Characteristics of gastric and intestinal mucin phenotypes of gastric carcinoma

Nobuyuki Mabuchi, Yasumasa Niwa, Yoshiki Hirooka, Naoki Obmiya, Akihiro Itoh, Osamu Maeda, Takafumi Ando, Hidemi Goto

Research output: Contribution to journalArticle

3 Citations (Scopus)

Abstract

Background/Aims: To better understand the carcinogenesis pathway in gastric cancer, we investigated the relationship between mucin phenotype and clinicophatologic features. Methodology: The study was conducted in 203 consecutive patients with newly diagnosed gastric cancer. Sections from representative paraffin blocks of each case were immunostained with human gastric mucin, MUC2, CD10, and paradoxical concanavalin A class III. Gastric cancers were divided into three phenotypes; gastric phenotype (G-type), intestinal phenotype (I-type), and the Null phenotype (N-type). Surrounding non-cancerous mucosa was also phenotyped as G- or I-type. Results: In G-type surrounding non-cancerous mucosa, I-type cancers were more frequent among the differentiated type gastric cancers whereas G-type cancers were more frequent among the undifferentiated type gastric cancers (p=0.004). As for surrounding non-cancerous mucosa, the G-type mucosa was more frequently seen than the I-type mucosa in incomplete intestinal metaplasia (p<0.001). I-type gastric cancers were more frequent in non-cancerous surrounding mucosa with incomplete intestinal metaplasia, and G-type cancers were more frequent in non-cancerous surrounding mucosa with no intestinal metaplasia (p=0.03). Conclusions: G-type gastric cancers may develop in G-type gastric mucosa with incomplete intestinal metaplasia and progress to the G-type undifferentiated carcinomas or the I-type differentiated carcinomas.

Original languageEnglish
Pages (from-to)2277-2281
Number of pages5
JournalHepato-gastroenterology
Volume55
Issue number88
Publication statusPublished - 01-11-2008
Externally publishedYes

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Gastric Mucins
Stomach
Carcinoma
Phenotype
Stomach Neoplasms
Metaplasia
Mucous Membrane
Gastric Mucosa
Intestinal Neoplasms

All Science Journal Classification (ASJC) codes

  • Hepatology
  • Gastroenterology

Cite this

Mabuchi, N., Niwa, Y., Hirooka, Y., Obmiya, N., Itoh, A., Maeda, O., ... Goto, H. (2008). Characteristics of gastric and intestinal mucin phenotypes of gastric carcinoma. Hepato-gastroenterology, 55(88), 2277-2281.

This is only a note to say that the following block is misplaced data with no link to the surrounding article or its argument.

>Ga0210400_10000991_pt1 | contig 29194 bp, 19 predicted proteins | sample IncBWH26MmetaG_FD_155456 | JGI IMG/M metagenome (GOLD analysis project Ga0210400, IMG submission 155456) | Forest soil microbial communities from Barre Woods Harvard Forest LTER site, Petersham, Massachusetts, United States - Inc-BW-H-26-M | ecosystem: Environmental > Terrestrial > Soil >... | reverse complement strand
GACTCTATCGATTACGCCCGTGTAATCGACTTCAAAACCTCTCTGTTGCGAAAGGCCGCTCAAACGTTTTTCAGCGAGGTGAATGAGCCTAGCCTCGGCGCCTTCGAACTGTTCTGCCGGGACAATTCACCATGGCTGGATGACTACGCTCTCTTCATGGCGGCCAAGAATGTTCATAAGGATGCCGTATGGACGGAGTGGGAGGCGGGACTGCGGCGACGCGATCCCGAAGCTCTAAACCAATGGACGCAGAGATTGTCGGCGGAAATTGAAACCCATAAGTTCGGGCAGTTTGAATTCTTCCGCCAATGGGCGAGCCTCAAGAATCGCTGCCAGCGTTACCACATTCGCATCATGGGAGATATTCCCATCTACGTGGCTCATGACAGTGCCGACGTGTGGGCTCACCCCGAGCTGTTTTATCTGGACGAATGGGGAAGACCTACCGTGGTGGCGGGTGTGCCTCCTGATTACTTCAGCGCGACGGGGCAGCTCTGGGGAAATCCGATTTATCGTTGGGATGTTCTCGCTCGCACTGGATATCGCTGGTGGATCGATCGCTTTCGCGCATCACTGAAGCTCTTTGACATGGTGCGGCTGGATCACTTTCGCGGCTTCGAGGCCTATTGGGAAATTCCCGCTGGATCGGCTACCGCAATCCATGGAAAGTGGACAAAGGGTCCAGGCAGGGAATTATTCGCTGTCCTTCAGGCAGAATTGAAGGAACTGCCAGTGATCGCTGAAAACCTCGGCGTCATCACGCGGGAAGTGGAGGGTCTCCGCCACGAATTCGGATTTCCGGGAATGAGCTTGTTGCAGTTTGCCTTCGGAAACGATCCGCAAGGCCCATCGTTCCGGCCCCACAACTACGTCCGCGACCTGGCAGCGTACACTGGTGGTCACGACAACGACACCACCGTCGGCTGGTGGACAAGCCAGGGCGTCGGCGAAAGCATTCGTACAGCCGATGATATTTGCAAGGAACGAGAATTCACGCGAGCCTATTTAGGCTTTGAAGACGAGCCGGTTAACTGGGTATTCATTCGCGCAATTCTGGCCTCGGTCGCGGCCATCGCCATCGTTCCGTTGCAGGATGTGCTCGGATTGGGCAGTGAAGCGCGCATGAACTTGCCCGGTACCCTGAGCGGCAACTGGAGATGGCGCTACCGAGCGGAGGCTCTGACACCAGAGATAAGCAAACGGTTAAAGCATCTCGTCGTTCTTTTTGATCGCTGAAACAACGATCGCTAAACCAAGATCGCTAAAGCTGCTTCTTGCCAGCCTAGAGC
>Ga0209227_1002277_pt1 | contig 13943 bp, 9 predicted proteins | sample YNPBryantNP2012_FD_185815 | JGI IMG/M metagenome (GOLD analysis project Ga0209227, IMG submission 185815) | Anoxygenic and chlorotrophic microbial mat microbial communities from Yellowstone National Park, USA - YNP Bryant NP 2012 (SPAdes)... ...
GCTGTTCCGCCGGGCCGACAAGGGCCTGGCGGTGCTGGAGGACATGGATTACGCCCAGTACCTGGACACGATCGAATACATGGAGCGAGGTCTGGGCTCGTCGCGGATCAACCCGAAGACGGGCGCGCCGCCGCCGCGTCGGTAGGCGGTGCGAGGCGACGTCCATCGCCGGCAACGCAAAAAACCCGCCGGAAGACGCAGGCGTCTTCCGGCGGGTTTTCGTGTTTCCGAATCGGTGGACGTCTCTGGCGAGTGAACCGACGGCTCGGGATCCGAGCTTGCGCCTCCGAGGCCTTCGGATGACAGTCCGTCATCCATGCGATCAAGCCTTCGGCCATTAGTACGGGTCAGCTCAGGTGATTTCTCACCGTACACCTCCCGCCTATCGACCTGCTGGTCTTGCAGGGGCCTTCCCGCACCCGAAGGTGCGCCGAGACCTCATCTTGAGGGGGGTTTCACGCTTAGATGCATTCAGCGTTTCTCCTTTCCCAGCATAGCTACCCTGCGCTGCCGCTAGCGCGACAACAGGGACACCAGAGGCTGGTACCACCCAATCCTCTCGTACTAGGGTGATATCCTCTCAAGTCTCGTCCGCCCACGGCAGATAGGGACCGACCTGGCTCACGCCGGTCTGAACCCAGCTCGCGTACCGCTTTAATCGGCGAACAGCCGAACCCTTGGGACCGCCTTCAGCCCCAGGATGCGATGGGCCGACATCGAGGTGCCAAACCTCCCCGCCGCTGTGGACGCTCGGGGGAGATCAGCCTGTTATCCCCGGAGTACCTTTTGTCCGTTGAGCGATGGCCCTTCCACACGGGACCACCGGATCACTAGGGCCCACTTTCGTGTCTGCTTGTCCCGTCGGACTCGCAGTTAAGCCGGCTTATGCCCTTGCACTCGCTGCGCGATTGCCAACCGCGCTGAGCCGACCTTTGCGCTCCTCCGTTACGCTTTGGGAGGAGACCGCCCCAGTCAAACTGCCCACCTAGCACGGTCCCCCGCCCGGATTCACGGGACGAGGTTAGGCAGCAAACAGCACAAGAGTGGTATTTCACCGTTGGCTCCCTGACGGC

Mabuchi, Nobuyuki ; Niwa, Yasumasa ; Hirooka, Yoshiki ; Obmiya, Naoki ; Itoh, Akihiro ; Maeda, Osamu ; Ando, Takafumi ; Goto, Hidemi. / Characteristics of gastric and intestinal mucin phenotypes of gastric carcinoma. In: Hepato-gastroenterology. 2008 ; Vol. 55, No. 88. pp. 2277-2281.
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Mabuchi, N, Niwa, Y, Hirooka, Y, Obmiya, N, Itoh, A, Maeda, O, Ando, T & Goto, H 2008, 'Characteristics of gastric and intestinal mucin phenotypes of gastric carcinoma', Hepato-gastroenterology, vol. 55, no. 88, pp. 2277-2281.

Characteristics of gastric and intestinal mucin phenotypes of gastric carcinoma. / Mabuchi, Nobuyuki; Niwa, Yasumasa; Hirooka, Yoshiki; Obmiya, Naoki; Itoh, Akihiro; Maeda, Osamu; Ando, Takafumi; Goto, Hidemi.

In: Hepato-gastroenterology, Vol. 55, No. 88, 01.11.2008, p. 2277-2281.

Research output: Contribution to journalArticle

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AU - Niwa, Yasumasa

AU - Hirooka, Yoshiki

AU - Obmiya, Naoki

AU - Itoh, Akihiro

AU - Maeda, Osamu

AU - Ando, Takafumi

AU - Goto, Hidemi

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N2 - Background/Aims: To better understand the carcinogenesis pathway in gastric cancer, we investigated the relationship between mucin phenotype and clinicophatologic features. Methodology: The study was conducted in 203 consecutive patients with newly diagnosed gastric cancer. Sections from representative paraffin blocks of each case were immunostained with human gastric mucin, MUC2, CD10, and paradoxical concanavalin A class III. Gastric cancers were divided into three phenotypes; gastric phenotype (G-type), intestinal phenotype (I-type), and the Null phenotype (N-type). Surrounding non-cancerous mucosa was also phenotyped as G- or I-type. Results: In G-type surrounding non-cancerous mucosa, I-type cancers were more frequent among the differentiated type gastric cancers whereas G-type cancers were more frequent among the undifferentiated type gastric cancers (p=0.004). As for surrounding non-cancerous mucosa, the G-type mucosa was more frequently seen than the I-type mucosa in incomplete intestinal metaplasia (p<0.001). I-type gastric cancers were more frequent in non-cancerous surrounding mucosa with incomplete intestinal metaplasia, and G-type cancers were more frequent in non-cancerous surrounding mucosa with no intestinal metaplasia (p=0.03). Conclusions: G-type gastric cancers may develop in G-type gastric mucosa with incomplete intestinal metaplasia and progress to the G-type undifferentiated carcinomas or the I-type differentiated carcinomas.

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Mabuchi N, Niwa Y, Hirooka Y, Obmiya N, Itoh A, Maeda O et al. Characteristics of gastric and intestinal mucin phenotypes of gastric carcinoma. Hepato-gastroenterology. 2008 Nov 1;55(88):2277-2281.